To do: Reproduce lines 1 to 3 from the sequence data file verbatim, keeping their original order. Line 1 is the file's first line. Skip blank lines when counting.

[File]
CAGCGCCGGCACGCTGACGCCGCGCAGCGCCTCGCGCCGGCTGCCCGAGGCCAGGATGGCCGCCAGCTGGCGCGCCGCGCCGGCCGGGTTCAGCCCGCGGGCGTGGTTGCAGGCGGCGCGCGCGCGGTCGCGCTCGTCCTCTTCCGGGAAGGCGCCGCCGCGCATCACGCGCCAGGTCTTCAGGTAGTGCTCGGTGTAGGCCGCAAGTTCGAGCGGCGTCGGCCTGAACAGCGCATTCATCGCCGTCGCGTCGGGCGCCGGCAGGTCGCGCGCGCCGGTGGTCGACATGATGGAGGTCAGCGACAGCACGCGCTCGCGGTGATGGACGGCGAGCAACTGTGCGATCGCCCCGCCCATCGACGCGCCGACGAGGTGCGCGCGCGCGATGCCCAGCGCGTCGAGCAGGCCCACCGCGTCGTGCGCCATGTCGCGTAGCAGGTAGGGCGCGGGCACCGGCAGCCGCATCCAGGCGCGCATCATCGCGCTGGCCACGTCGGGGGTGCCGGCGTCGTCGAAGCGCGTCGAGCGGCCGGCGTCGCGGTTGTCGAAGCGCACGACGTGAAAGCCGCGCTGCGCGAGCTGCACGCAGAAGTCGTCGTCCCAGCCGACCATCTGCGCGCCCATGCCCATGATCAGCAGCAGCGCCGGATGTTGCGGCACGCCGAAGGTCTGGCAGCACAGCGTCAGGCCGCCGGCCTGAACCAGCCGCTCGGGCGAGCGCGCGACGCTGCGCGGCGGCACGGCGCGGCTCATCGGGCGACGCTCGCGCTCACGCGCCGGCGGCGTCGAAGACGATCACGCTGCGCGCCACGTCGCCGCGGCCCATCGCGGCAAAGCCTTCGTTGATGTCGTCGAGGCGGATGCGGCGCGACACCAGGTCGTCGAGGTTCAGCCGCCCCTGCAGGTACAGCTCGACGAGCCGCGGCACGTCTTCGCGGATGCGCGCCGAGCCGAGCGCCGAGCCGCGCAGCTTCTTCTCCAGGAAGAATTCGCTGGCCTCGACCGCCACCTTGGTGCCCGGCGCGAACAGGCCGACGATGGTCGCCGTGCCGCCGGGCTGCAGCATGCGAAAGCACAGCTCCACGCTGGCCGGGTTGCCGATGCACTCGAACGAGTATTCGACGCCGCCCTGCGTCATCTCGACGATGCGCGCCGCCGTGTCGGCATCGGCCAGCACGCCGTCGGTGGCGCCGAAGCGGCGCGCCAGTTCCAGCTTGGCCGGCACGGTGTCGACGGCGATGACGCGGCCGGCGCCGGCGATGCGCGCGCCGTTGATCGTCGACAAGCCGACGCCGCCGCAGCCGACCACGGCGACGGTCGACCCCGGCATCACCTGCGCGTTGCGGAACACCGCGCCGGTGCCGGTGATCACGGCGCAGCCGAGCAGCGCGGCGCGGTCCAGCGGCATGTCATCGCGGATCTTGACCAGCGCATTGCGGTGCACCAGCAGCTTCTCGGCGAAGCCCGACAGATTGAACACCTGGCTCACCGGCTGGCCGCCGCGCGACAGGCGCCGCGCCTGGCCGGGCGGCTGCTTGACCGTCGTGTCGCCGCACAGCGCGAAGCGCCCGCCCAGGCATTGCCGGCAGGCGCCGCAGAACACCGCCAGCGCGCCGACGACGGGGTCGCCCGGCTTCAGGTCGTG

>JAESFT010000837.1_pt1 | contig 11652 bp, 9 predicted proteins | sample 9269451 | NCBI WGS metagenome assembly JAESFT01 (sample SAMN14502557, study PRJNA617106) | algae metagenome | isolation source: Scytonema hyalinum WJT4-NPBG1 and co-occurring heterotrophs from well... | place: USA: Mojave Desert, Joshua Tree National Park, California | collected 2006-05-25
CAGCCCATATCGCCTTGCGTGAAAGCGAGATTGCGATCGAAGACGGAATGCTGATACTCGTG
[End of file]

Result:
CAGCGCCGGCACGCTGACGCCGCGCAGCGCCTCGCGCCGGCTGCCCGAGGCCAGGATGGCCGCCAGCTGGCGCGCCGCGCCGGCCGGGTTCAGCCCGCGGGCGTGGTTGCAGGCGGCGCGCGCGCGGTCGCGCTCGTCCTCTTCCGGGAAGGCGCCGCCGCGCATCACGCGCCAGGTCTTCAGGTAGTGCTCGGTGTAGGCCGCAAGTTCGAGCGGCGTCGGCCTGAACAGCGCATTCATCGCCGTCGCGTCGGGCGCCGGCAGGTCGCGCGCGCCGGTGGTCGACATGATGGAGGTCAGCGACAGCACGCGCTCGCGGTGATGGACGGCGAGCAACTGTGCGATCGCCCCGCCCATCGACGCGCCGACGAGGTGCGCGCGCGCGATGCCCAGCGCGTCGAGCAGGCCCACCGCGTCGTGCGCCATGTCGCGTAGCAGGTAGGGCGCGGGCACCGGCAGCCGCATCCAGGCGCGCATCATCGCGCTGGCCACGTCGGGGGTGCCGGCGTCGTCGAAGCGCGTCGAGCGGCCGGCGTCGCGGTTGTCGAAGCGCACGACGTGAAAGCCGCGCTGCGCGAGCTGCACGCAGAAGTCGTCGTCCCAGCCGACCATCTGCGCGCCCATGCCCATGATCAGCAGCAGCGCCGGATGTTGCGGCACGCCGAAGGTCTGGCAGCACAGCGTCAGGCCGCCGGCCTGAACCAGCCGCTCGGGCGAGCGCGCGACGCTGCGCGGCGGCACGGCGCGGCTCATCGGGCGACGCTCGCGCTCACGCGCCGGCGGCGTCGAAGACGATCACGCTGCGCGCCACGTCGCCGCGGCCCATCGCGGCAAAGCCTTCGTTGATGTCGTCGAGGCGGATGCGGCGCGACACCAGGTCGTCGAGGTTCAGCCGCCCCTGCAGGTACAGCTCGACGAGCCGCGGCACGTCTTCGCGGATGCGCGCCGAGCCGAGCGCCGAGCCGCGCAGCTTCTTCTCCAGGAAGAATTCGCTGGCCTCGACCGCCACCTTGGTGCCCGGCGCGAACAGGCCGACGATGGTCGCCGTGCCGCCGGGCTGCAGCATGCGAAAGCACAGCTCCACGCTGGCCGGGTTGCCGATGCACTCGAACGAGTATTCGACGCCGCCCTGCGTCATCTCGACGATGCGCGCCGCCGTGTCGGCATCGGCCAGCACGCCGTCGGTGGCGCCGAAGCGGCGCGCCAGTTCCAGCTTGGCCGGCACGGTGTCGACGGCGATGACGCGGCCGGCGCCGGCGATGCGCGCGCCGTTGATCGTCGACAAGCCGACGCCGCCGCAGCCGACCACGGCGACGGTCGACCCCGGCATCACCTGCGCGTTGCGGAACACCGCGCCGGTGCCGGTGATCACGGCGCAGCCGAGCAGCGCGGCGCGGTCCAGCGGCATGTCATCGCGGATCTTGACCAGCGCATTGCGGTGCACCAGCAGCTTCTCGGCGAAGCCCGACAGATTGAACACCTGGCTCACCGGCTGGCCGCCGCGCGACAGGCGCCGCGCCTGGCCGGGCGGCTGCTTGACCGTCGTGTCGCCGCACAGCGCGAAGCGCCCGCCCAGGCATTGCCGGCAGGCGCCGCAGAACACCGCCAGCGCGCCGACGACGGGGTCGCCCGGCTTCAGGTCGTG

>JAESFT010000837.1_pt1 | contig 11652 bp, 9 predicted proteins | sample 9269451 | NCBI WGS metagenome assembly JAESFT01 (sample SAMN14502557, study PRJNA617106) | algae metagenome | isolation source: Scytonema hyalinum WJT4-NPBG1 and co-occurring heterotrophs from well... | place: USA: Mojave Desert, Joshua Tree National Park, California | collected 2006-05-25
CAGCCCATATCGCCTTGCGTGAAAGCGAGATTGCGATCGAAGACGGAATGCTGATACTCGTG